James Shehan, JD, chair of regulatory practice at Lowenstein Sandler, LLP, discusses the implications of recent FDA guidance on medical product communications.
Recently FDA has changed its guidances on how companies can make communications about their drugs and devices. There [are] actually 2 separate categories: one is economic information, like, for example, is a drug cost effective or how does it say, reduce the length of hospitalization, what kind of money does that save. The other one goes into what kind of communications, what things that companies say that are consistent with the labeling of a product.
Both of these guidances essentially have slightly liberalized what companies can say by giving companies more guidance on what is permissible and what is impermissible. The healthcare economic one, in particular, companies really wanted to see because there have been 2 laws in the last 15 years where Congress asked FDA to do more in that area and give more guidance.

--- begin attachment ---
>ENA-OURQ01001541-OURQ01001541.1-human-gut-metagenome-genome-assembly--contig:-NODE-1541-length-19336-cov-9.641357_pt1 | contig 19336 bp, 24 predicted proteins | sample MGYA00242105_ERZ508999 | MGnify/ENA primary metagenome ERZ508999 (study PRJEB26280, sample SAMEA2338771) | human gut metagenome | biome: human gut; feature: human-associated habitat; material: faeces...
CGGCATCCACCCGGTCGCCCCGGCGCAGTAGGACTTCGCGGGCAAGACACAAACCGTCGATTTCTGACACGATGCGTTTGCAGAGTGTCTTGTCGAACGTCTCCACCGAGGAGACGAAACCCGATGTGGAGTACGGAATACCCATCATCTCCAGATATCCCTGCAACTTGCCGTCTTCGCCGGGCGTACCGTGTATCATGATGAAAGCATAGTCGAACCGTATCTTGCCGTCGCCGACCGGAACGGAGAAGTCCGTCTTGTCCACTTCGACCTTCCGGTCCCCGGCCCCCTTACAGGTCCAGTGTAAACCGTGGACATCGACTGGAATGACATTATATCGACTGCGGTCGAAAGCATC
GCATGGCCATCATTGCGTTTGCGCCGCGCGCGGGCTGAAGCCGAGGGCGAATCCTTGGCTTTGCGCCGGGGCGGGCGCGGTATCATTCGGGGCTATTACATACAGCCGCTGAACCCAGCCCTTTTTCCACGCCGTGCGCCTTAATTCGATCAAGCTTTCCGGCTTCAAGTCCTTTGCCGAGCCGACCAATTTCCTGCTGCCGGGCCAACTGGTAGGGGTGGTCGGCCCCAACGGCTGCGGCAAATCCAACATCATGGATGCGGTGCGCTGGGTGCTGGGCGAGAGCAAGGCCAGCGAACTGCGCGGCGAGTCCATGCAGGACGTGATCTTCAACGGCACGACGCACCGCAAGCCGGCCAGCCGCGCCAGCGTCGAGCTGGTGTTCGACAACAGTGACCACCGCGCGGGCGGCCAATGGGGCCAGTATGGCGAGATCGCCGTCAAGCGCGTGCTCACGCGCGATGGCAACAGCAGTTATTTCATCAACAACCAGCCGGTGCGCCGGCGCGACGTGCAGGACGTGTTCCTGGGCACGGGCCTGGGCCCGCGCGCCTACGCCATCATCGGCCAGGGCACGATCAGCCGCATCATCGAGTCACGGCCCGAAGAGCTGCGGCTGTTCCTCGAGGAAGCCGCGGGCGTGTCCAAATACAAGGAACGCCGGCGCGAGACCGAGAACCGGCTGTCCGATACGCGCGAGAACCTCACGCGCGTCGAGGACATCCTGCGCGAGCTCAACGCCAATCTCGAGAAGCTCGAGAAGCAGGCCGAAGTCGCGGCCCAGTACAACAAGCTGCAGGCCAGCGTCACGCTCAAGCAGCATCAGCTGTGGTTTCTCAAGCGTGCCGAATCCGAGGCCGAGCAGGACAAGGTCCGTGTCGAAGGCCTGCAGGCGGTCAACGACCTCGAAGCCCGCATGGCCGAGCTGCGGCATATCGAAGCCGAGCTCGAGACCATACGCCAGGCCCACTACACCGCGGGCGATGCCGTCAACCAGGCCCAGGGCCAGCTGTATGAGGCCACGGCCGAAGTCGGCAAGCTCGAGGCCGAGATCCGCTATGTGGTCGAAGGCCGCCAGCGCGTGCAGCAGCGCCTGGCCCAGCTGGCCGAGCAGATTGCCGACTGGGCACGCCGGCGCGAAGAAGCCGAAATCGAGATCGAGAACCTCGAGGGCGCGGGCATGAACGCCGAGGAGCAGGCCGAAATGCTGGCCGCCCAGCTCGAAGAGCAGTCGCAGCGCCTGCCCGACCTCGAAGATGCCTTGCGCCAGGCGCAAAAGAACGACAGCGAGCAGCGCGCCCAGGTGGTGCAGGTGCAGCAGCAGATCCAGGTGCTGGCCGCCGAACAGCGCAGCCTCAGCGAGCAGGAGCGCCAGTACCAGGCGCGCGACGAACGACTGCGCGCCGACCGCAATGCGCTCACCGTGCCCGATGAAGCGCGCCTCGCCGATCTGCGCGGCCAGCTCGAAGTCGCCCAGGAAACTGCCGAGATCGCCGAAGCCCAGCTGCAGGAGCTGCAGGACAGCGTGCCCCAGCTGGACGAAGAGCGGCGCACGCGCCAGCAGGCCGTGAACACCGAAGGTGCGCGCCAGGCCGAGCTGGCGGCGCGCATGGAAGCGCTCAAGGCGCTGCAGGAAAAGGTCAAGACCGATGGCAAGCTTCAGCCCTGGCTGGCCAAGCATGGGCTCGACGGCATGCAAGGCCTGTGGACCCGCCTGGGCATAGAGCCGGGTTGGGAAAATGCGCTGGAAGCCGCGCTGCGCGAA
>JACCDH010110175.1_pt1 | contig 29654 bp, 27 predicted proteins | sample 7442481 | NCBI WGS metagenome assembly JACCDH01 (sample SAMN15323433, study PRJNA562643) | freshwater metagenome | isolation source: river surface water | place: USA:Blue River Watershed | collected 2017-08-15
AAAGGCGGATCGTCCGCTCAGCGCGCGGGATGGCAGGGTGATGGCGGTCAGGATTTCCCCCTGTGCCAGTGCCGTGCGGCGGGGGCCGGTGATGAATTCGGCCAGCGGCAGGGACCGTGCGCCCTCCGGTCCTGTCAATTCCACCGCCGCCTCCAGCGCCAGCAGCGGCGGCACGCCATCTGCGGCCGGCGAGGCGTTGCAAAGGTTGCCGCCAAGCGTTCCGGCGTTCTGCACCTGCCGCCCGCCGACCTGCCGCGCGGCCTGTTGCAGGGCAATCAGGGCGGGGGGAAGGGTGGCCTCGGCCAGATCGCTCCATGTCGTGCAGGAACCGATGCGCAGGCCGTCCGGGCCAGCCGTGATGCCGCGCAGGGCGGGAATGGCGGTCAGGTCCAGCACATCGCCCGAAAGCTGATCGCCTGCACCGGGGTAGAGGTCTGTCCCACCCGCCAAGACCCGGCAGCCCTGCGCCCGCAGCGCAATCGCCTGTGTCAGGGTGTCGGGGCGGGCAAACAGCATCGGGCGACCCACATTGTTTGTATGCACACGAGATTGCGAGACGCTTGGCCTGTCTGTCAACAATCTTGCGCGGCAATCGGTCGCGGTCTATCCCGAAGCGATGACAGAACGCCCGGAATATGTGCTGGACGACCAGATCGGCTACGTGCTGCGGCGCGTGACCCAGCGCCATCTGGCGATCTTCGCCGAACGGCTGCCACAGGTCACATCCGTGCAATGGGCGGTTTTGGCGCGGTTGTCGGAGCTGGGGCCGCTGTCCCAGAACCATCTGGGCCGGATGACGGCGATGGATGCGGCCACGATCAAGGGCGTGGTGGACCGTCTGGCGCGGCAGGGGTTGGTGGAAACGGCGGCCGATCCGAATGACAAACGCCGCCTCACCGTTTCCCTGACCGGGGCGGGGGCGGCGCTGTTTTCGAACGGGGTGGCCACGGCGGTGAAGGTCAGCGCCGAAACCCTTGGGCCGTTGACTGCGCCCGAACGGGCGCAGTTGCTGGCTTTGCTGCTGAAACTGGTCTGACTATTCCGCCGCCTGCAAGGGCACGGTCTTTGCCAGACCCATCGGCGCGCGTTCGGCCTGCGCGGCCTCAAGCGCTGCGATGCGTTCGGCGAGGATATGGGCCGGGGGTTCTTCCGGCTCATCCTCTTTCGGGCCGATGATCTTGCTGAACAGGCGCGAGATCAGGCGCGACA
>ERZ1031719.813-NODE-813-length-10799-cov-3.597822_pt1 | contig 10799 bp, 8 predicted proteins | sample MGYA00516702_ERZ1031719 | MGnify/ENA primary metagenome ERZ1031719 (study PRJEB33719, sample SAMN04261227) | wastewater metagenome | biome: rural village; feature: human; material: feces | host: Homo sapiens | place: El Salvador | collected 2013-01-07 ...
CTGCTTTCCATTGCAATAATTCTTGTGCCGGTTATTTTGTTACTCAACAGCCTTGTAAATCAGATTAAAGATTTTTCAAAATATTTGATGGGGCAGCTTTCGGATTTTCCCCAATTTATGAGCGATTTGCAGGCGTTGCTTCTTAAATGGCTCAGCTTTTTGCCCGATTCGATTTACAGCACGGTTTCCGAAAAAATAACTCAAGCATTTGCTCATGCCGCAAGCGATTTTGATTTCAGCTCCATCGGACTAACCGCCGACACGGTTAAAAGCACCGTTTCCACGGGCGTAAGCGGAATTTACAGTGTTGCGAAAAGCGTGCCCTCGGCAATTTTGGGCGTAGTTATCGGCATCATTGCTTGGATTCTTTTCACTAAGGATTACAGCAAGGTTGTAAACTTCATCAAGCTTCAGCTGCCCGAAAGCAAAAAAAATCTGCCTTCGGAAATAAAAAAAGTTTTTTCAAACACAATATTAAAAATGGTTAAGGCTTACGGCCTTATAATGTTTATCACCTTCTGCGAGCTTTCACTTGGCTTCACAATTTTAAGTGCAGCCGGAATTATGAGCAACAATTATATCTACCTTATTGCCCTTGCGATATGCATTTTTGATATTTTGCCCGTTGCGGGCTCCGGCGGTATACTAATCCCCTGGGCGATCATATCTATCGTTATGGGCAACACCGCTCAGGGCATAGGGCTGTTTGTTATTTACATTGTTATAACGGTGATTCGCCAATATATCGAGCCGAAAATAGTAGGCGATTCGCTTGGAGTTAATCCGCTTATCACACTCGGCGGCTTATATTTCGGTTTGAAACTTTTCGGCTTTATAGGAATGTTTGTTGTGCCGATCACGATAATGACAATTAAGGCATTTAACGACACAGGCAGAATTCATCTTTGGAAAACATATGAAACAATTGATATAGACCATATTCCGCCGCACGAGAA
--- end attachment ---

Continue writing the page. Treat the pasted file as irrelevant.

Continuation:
So that one is great now because now we know particularly prior to approval for example, that you can go and talk with payers and show more data about what has this product done in clinical trials.